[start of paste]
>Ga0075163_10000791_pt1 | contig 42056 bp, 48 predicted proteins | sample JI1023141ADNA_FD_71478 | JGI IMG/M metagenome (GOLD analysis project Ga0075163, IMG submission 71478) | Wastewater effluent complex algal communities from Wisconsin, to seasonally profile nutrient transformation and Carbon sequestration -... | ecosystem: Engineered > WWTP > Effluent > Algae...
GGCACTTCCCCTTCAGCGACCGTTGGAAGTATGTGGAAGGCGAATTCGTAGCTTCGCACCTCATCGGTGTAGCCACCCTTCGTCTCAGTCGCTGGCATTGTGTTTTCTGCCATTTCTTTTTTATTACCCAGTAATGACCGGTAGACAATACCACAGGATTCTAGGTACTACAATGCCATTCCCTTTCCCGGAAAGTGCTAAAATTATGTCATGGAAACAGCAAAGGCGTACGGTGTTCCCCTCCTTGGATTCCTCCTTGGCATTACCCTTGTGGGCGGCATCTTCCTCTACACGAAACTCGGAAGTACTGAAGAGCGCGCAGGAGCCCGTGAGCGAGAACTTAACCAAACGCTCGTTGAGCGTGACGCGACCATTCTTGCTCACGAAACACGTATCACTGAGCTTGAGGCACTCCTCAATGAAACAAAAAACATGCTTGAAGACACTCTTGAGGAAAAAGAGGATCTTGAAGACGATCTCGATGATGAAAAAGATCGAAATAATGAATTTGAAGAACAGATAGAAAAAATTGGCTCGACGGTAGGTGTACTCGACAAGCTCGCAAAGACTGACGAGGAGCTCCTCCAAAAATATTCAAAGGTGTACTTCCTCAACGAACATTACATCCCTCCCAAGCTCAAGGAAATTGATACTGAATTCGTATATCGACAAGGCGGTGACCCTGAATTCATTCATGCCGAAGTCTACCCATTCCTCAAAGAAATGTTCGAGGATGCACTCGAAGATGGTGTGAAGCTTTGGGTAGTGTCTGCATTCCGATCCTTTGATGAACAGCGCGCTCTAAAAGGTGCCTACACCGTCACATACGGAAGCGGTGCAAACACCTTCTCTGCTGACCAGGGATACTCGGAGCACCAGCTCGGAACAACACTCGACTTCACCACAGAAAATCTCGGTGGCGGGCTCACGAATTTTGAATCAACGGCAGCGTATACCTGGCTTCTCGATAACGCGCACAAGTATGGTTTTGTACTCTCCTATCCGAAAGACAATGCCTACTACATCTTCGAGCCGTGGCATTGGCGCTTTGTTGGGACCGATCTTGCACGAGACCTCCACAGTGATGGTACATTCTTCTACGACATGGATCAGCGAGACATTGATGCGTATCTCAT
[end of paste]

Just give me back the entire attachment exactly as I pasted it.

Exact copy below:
>Ga0075163_10000791_pt1 | contig 42056 bp, 48 predicted proteins | sample JI1023141ADNA_FD_71478 | JGI IMG/M metagenome (GOLD analysis project Ga0075163, IMG submission 71478) | Wastewater effluent complex algal communities from Wisconsin, to seasonally profile nutrient transformation and Carbon sequestration -... | ecosystem: Engineered > WWTP > Effluent > Algae...
GGCACTTCCCCTTCAGCGACCGTTGGAAGTATGTGGAAGGCGAATTCGTAGCTTCGCACCTCATCGGTGTAGCCACCCTTCGTCTCAGTCGCTGGCATTGTGTTTTCTGCCATTTCTTTTTTATTACCCAGTAATGACCGGTAGACAATACCACAGGATTCTAGGTACTACAATGCCATTCCCTTTCCCGGAAAGTGCTAAAATTATGTCATGGAAACAGCAAAGGCGTACGGTGTTCCCCTCCTTGGATTCCTCCTTGGCATTACCCTTGTGGGCGGCATCTTCCTCTACACGAAACTCGGAAGTACTGAAGAGCGCGCAGGAGCCCGTGAGCGAGAACTTAACCAAACGCTCGTTGAGCGTGACGCGACCATTCTTGCTCACGAAACACGTATCACTGAGCTTGAGGCACTCCTCAATGAAACAAAAAACATGCTTGAAGACACTCTTGAGGAAAAAGAGGATCTTGAAGACGATCTCGATGATGAAAAAGATCGAAATAATGAATTTGAAGAACAGATAGAAAAAATTGGCTCGACGGTAGGTGTACTCGACAAGCTCGCAAAGACTGACGAGGAGCTCCTCCAAAAATATTCAAAGGTGTACTTCCTCAACGAACATTACATCCCTCCCAAGCTCAAGGAAATTGATACTGAATTCGTATATCGACAAGGCGGTGACCCTGAATTCATTCATGCCGAAGTCTACCCATTCCTCAAAGAAATGTTCGAGGATGCACTCGAAGATGGTGTGAAGCTTTGGGTAGTGTCTGCATTCCGATCCTTTGATGAACAGCGCGCTCTAAAAGGTGCCTACACCGTCACATACGGAAGCGGTGCAAACACCTTCTCTGCTGACCAGGGATACTCGGAGCACCAGCTCGGAACAACACTCGACTTCACCACAGAAAATCTCGGTGGCGGGCTCACGAATTTTGAATCAACGGCAGCGTATACCTGGCTTCTCGATAACGCGCACAAGTATGGTTTTGTACTCTCCTATCCGAAAGACAATGCCTACTACATCTTCGAGCCGTGGCATTGGCGCTTTGTTGGGACCGATCTTGCACGAGACCTCCACAGTGATGGTACATTCTTCTACGACATGGATCAGCGAGACATTGATGCGTATCTCAT